Archives
Search the archives
More about Az
Beats & Bytes

« 10 Steps For Guitarists To Learn New Songs | Main | Free Jazz Guitar Lesson Videos »
Sunday
Aug102014

What Bryan Baker taught me about transcribing jazz guitar

[The Background]

I attended Berklee College of Music from 2005-2007. During that time, my friends told me about a guitar player who was playing with a very unique approach. About 3 of my friends were taking private lessons with him. This person was Bryan Baker. The story was he attended Los Angeles Music Academy prior to Berklee and studied with Frank Gambale. At Berklee, he was a star guitar player and along with Nir Felder, Ricardo Vogt, Julian Lage and Jake Hertzog were the most influential guitar students I remember from my time there. 

Around this time, he released his first album Aphotic and later on another version of Aphotic (live versions of the same tracks). For an extended period of time, Bryan was constantly on my iPod in rotation and on a playlist on my iTunes. I learned a lot from the lessons with him. Here's one of them.

[The Lesson]

One of the best lessons I learned from Bryan Baker was the difference between normal transcribing and transcribing the essence.

Normal transcribing is transcribing the exact notes, rhythms, phrases, licks, tone, inflections etc and to play it back exactly as close as possible to what the original artist played.

Transcribing the essence is to actually play your own lines but in the style of the artist you're transcribing. This includes playing with the same tone, gear, touch, groove, feel, inflections but not the exact notes. What you're looking for is the general note choice patterns and the rational behind the melodies NOT the exact melodies.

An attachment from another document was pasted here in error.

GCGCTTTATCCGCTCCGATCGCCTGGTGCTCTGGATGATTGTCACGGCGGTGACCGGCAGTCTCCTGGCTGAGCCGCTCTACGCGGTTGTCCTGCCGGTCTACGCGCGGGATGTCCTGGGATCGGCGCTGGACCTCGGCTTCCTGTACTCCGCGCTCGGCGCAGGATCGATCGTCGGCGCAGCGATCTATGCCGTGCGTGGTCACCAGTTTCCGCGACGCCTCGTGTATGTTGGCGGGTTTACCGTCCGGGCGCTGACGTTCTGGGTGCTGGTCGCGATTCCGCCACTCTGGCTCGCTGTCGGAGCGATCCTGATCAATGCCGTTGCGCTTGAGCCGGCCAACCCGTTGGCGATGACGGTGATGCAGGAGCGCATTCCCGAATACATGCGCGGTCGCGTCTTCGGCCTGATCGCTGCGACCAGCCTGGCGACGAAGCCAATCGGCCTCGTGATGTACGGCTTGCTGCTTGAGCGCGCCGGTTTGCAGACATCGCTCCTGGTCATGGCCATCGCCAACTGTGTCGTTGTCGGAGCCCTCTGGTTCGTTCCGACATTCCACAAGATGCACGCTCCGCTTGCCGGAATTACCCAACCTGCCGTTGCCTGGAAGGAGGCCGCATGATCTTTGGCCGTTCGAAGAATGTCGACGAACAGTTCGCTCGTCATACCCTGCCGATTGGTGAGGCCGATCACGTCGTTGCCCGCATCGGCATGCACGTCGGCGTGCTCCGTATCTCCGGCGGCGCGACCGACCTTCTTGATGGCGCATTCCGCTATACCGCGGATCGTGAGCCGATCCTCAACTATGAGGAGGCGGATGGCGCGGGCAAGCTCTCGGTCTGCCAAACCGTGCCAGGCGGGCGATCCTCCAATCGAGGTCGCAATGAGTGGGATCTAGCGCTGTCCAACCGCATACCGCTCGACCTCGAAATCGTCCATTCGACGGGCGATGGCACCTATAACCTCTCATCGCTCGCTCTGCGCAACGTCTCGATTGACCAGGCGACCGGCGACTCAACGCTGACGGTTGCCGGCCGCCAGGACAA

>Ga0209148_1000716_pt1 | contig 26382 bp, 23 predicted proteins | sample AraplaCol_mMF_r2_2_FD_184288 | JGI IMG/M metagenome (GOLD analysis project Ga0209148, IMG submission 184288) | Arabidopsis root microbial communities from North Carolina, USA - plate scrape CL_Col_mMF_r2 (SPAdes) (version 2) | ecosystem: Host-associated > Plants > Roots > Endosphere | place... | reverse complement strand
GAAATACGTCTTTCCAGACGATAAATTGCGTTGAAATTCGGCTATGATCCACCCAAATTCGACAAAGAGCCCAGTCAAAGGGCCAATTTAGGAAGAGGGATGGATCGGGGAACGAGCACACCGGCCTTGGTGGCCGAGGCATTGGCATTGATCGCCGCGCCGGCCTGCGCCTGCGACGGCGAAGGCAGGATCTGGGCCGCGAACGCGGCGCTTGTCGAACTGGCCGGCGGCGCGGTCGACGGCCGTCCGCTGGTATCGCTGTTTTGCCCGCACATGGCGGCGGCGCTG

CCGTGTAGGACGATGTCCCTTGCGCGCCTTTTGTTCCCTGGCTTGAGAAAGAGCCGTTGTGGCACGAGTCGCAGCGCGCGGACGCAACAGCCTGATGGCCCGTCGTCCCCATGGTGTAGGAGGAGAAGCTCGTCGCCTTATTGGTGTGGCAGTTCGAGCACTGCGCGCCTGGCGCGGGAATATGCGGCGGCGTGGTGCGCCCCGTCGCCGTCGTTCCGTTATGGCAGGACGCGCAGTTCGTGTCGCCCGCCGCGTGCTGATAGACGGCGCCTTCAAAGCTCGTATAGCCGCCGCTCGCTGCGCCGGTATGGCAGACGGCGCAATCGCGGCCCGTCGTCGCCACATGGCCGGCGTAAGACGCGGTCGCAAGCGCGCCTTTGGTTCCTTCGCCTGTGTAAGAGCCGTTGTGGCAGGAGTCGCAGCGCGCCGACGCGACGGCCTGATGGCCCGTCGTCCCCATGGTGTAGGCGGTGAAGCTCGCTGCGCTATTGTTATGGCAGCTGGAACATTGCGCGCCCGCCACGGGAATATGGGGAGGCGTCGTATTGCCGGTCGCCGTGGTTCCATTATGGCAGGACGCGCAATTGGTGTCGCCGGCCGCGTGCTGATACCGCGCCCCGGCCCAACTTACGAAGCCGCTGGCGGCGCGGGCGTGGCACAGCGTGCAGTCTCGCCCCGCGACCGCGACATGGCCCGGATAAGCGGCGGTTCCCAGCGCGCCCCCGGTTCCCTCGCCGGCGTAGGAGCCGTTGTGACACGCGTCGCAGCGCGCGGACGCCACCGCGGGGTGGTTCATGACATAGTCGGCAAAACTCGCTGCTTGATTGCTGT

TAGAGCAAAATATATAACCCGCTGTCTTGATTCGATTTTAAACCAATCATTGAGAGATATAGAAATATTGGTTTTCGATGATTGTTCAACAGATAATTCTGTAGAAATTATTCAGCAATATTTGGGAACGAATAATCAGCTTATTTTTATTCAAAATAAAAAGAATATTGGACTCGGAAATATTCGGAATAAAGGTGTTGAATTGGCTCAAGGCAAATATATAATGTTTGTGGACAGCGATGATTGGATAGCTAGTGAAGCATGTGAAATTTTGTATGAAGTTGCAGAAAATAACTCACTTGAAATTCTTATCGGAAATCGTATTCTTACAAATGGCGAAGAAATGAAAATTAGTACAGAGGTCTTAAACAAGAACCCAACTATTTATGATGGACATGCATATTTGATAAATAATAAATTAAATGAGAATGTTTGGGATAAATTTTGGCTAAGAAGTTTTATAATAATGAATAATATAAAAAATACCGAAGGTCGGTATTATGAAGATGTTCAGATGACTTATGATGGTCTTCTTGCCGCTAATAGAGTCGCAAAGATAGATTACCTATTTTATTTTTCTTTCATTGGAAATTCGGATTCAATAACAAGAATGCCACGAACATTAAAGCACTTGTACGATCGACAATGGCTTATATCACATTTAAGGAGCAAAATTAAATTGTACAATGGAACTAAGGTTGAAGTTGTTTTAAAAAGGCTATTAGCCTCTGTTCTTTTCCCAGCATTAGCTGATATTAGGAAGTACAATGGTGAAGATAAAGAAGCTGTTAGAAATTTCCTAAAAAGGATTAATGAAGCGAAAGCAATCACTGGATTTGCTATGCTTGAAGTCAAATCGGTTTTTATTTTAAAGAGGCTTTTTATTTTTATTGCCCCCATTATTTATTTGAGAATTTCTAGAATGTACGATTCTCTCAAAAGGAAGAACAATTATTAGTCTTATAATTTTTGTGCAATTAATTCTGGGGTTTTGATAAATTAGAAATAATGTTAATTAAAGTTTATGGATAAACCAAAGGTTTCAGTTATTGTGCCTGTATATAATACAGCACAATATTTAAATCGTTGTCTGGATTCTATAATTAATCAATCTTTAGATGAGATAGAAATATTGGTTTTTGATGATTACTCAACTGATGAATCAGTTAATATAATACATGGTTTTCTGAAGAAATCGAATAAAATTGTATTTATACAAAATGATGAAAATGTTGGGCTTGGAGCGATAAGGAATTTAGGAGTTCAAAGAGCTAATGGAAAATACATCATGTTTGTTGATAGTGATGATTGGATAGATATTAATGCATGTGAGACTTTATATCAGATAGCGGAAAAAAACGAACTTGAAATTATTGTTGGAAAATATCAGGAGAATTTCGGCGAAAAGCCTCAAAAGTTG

Being able to transcribe the essence will open up possibilities for you to create your own lines that are inspired by the artist you're transcribing.

This can go hand in hand with normal transcribing, i.e. transcribe the exact phrases but then derive the concepts behind it and play your own lines afterwards. The lines afterwards represent your work of transcribing the essence.

In my lesson with Bryan, he played a John Scofield inspired phrase with the bridge pickup of his Strat and wide intervals like what Sco would. This was his example for transcribing the essence. 

This concept is a huge part of how I learn and how I digest large chunks of musical information. Hope this helps you too.

Az Samad - July 29 2014 (Edited August 11 2014)

-----

If you like this blog post, please sign-up for my mailing list to be informed of future videos & more! You'll also receive a free EP! Thank you! =)

PrintView Printer Friendly Version

EmailEmail Article to Friend

References (1)

References allow you to track sources for this article, as well as articles that were written in response to this article.

Reader Comments

There are no comments for this journal entry. To create a new comment, use the form below.

PostPost a New Comment

Enter your information below to add a new comment.

My response is on my own website »
Author Email (optional):
Author URL (optional):
Post:
 
Some HTML allowed: <a href="" title=""> <abbr title=""> <acronym title=""> <b> <blockquote cite=""> <code> <em> <i> <strike> <strong>